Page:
The world is shaped to weakening resources, the obscuring of horizon lines in the wake of modern progress – cities have consumed all of their once precious miles, replacing earth to stone, churning water into electricity. The consequence has been a force of imports, a seek of open air and untouched boundaries. The most powerful nations are dependent now on those once deemed lacking in all finance or potential; and the balance of an economy is beginning to shift because of it. Money is being exchanged for agriculture. Reputations are being formed in the trade of oil and forestry. And India is rising to an undeniable presence among all countries.
The principles of Indian economics are easily defined: they are settled happily within a free market, allowing for quick exchanges of resources between foreign lands, the bartering of Arcadian needs for wealth. No other nation in the world can match this – and such a claim has many confused. Surely there are continents that can meet these high standards? Surely there are cities that can generate the necessary agriculture?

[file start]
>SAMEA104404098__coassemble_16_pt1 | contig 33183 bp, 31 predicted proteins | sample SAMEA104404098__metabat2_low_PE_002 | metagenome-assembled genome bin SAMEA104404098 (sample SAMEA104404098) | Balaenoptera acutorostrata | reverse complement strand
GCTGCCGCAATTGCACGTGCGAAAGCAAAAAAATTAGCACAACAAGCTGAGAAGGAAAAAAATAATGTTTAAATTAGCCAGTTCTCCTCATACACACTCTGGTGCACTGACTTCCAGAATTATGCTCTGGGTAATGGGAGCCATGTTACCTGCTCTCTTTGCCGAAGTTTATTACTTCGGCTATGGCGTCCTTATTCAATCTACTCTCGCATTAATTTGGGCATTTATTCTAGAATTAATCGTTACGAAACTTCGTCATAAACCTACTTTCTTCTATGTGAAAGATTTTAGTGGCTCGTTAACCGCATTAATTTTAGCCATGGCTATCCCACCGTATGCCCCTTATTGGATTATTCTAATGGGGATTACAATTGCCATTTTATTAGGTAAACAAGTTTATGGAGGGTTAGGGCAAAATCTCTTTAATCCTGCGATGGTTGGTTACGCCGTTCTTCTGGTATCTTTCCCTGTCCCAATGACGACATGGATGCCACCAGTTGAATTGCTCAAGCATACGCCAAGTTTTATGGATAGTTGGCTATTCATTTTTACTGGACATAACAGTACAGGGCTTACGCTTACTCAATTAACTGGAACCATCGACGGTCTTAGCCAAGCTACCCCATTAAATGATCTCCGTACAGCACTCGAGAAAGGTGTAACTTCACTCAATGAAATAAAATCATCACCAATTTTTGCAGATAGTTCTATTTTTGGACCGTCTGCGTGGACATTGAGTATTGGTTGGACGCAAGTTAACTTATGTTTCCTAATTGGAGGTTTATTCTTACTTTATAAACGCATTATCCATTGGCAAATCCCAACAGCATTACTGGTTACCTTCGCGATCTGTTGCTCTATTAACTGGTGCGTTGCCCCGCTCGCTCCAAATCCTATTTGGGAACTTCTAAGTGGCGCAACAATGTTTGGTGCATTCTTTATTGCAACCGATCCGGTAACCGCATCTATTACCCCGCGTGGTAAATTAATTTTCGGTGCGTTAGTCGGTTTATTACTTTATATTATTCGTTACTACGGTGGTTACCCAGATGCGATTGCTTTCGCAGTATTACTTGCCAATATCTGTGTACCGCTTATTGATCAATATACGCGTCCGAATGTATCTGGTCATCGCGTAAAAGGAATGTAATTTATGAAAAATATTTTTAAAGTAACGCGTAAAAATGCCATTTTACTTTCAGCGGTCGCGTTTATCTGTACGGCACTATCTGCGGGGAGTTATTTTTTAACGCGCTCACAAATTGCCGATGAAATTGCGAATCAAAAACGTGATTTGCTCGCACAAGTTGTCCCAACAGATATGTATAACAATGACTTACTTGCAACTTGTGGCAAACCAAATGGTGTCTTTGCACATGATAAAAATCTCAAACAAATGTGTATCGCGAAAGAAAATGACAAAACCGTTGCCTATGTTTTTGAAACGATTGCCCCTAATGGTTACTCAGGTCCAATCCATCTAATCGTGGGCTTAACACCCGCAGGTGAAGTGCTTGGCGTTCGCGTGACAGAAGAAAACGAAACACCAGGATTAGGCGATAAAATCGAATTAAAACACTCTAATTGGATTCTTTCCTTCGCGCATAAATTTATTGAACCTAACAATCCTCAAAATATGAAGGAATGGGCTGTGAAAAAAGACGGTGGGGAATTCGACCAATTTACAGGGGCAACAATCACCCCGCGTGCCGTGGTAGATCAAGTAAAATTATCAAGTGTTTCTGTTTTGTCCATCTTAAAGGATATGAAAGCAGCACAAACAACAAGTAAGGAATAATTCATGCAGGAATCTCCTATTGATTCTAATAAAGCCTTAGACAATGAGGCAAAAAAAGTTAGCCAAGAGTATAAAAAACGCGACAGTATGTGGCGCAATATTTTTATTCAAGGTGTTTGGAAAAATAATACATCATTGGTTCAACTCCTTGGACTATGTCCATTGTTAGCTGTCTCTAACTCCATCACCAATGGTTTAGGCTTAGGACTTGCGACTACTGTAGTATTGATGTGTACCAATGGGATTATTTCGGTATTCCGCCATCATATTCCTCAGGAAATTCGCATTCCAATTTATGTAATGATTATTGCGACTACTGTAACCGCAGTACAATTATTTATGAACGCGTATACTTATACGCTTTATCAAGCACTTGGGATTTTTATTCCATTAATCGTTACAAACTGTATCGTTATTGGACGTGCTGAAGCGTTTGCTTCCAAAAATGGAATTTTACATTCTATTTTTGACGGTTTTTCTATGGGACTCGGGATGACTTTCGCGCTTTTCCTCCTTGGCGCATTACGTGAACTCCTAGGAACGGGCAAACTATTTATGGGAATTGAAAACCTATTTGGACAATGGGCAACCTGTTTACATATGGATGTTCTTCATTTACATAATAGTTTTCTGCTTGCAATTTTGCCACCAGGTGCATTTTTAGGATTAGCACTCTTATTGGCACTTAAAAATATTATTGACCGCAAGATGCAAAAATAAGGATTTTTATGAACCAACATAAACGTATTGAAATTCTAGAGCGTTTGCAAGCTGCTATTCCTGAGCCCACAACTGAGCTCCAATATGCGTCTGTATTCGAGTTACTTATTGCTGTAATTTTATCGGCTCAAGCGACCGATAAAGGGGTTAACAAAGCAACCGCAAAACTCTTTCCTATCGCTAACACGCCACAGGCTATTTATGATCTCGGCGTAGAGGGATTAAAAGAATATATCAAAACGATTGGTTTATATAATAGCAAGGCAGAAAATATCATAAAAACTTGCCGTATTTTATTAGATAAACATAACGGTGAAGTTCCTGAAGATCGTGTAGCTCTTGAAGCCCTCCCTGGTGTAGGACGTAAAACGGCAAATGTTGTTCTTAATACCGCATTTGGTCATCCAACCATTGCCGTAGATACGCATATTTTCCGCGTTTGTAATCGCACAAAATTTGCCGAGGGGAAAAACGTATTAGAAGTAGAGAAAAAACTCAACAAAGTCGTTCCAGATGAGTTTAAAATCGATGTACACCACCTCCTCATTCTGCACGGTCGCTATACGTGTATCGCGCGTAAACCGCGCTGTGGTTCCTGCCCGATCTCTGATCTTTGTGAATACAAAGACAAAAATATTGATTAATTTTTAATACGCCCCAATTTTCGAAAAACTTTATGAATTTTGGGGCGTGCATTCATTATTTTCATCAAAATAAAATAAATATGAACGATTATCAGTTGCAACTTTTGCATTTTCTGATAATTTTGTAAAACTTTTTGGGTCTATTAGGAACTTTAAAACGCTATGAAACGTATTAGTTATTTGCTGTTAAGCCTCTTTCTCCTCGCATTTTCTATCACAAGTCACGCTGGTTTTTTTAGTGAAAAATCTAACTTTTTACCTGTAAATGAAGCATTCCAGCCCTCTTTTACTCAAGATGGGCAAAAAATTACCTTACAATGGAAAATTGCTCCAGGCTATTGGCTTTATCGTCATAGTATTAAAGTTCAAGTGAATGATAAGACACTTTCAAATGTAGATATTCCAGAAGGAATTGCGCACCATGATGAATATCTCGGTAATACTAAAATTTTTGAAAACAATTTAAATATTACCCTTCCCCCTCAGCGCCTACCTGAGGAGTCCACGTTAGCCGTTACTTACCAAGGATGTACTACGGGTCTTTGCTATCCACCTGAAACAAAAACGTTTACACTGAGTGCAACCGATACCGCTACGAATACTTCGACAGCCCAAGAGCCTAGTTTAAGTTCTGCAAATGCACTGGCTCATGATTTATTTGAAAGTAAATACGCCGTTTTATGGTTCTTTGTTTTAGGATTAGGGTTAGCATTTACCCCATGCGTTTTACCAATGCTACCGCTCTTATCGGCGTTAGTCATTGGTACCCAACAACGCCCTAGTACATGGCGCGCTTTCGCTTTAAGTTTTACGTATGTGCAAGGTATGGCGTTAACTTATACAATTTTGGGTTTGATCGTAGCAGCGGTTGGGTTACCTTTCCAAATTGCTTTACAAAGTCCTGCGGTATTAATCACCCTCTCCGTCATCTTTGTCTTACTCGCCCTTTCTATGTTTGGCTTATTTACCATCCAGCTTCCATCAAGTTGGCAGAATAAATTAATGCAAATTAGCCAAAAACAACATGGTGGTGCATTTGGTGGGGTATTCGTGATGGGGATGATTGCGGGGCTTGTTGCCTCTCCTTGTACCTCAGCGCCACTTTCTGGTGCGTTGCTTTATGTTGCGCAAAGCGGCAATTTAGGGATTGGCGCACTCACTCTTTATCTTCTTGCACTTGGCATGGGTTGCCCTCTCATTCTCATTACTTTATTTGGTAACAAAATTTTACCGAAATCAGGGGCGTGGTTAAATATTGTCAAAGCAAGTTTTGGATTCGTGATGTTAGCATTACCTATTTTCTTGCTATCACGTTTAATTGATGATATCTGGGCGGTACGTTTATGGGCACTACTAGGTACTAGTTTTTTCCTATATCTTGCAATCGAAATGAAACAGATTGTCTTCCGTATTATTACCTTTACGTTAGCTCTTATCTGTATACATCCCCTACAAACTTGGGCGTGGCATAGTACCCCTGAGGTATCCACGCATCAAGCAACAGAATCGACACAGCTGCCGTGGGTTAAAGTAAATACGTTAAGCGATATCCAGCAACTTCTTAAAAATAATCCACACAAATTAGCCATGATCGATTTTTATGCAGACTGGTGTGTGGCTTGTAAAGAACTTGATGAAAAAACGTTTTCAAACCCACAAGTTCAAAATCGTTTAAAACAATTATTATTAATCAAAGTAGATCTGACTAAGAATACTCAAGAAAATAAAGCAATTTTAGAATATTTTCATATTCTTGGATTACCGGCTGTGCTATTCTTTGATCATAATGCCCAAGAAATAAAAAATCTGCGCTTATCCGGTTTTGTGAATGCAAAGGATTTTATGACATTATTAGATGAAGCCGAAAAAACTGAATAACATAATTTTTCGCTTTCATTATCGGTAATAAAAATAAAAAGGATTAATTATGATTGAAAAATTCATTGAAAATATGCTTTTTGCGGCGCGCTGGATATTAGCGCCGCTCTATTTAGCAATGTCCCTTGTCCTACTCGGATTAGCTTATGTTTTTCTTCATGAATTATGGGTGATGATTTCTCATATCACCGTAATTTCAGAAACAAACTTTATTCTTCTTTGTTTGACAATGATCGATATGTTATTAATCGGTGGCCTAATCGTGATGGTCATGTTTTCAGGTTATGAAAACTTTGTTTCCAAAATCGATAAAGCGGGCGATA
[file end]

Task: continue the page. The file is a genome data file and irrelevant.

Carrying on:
India is the seventh largest land mass – and this translates to an abundance of natural resources. Forests, farmlands and more are found in excess there; which allows exporting to be a simple thing. The country is ranked among the world’s most influential traders. Its production of wheat, timber, dairy products and tobacco are found consistently at the top of the economic chain. Few can even attempt to rival the quantities that can be provided – and the majority do not even try. They instead seek to use these resources to soothe the strain their own populations are feeling.
It is a vital exchange and India is profiting from it. With the coupling of their always expanding population and the output of agricultural, they have become a dominating force. And this should only continue throughout the years to come.